Julia Flanders wrote:
> Because the text encoding world has focused so exclusively till now on
> high-percentage encoding, the tools (both technological and mental) are
> all clustered in that area. As a result I don't think we're yet in a
> good position to evaluate the usefulness of low-percentage encoding as a
> scholarly practice. However, I'm almost certain that once people who are
> interested in it start actually doing it, we'll see some useful outcomes.
Perhaps I was too quick in using the word 'pointless'. There are
occasions when I'd want to be more specific than the usual elements
allow. But in that case rather than encode semantic details in the text,
I'd try to devise a stand-off markup scheme to capture these. That would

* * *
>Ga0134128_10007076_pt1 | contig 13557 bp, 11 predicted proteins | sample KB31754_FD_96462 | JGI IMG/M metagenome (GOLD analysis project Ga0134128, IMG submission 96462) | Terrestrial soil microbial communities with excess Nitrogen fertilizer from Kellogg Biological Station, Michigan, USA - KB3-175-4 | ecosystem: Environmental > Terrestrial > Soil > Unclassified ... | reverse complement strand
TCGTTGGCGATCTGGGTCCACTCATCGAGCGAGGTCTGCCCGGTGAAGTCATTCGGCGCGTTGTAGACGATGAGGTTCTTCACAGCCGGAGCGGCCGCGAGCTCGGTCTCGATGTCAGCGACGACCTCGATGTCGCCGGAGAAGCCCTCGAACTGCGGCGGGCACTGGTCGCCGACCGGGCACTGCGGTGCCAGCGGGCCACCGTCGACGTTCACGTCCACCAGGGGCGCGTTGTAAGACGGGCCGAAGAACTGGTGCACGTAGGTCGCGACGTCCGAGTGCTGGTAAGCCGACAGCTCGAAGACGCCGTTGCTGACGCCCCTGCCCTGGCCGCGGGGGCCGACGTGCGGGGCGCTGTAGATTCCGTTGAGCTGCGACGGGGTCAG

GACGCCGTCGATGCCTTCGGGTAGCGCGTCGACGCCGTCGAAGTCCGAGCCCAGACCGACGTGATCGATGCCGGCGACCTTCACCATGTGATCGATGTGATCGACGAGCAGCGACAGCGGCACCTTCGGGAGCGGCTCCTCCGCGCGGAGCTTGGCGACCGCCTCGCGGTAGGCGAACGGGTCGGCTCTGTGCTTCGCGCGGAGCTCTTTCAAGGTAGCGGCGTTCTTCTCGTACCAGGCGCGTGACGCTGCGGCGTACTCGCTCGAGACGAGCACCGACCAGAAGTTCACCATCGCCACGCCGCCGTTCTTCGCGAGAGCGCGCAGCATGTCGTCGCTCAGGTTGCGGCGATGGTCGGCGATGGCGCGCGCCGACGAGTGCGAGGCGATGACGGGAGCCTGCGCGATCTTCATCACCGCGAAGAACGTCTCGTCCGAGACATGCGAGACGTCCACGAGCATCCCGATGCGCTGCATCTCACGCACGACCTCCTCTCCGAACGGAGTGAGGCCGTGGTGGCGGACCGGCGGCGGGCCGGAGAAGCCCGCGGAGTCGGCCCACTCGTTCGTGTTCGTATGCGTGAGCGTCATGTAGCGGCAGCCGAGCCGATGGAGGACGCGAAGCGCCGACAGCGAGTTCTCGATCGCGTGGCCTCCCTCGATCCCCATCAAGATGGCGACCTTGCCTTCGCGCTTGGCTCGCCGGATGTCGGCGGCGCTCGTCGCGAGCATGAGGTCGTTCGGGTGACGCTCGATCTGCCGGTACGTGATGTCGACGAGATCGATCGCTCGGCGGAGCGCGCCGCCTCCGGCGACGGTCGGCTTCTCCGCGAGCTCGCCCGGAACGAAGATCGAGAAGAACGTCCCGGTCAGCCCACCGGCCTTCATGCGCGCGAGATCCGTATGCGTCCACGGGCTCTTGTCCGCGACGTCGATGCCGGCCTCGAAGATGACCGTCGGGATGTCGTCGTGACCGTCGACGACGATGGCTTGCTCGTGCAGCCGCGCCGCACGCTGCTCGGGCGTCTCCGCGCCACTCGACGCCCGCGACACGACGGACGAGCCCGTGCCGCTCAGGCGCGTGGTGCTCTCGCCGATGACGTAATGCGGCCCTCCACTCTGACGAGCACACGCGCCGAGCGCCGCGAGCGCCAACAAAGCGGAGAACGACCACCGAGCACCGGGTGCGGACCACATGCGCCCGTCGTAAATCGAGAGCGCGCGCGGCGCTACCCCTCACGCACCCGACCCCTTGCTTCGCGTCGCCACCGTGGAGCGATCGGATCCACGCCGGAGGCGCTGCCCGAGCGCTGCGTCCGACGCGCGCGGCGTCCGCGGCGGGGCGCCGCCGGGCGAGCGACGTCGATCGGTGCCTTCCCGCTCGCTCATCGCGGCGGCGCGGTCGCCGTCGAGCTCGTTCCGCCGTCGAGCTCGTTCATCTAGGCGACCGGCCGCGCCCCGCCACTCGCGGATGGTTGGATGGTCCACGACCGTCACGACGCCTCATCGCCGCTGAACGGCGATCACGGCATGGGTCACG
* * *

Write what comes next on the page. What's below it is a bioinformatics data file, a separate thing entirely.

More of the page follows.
make it easier to use one text with basic encoding as a basis for
research according to multiple points of view.
> It's also interesting that this approach should raise the possibility of
> guilt and obligation. One is surely never *obligated* to encode
> anything--it is only a question of whether one's encoding is well-suited
> to the intended purpose or not.
I know. It depends on the specifics of the project. But once you have
internalised the superiority of descriptive over procedural markup, you
need to assure yourself every once in a while you don't need to describe
every feature. At least I do.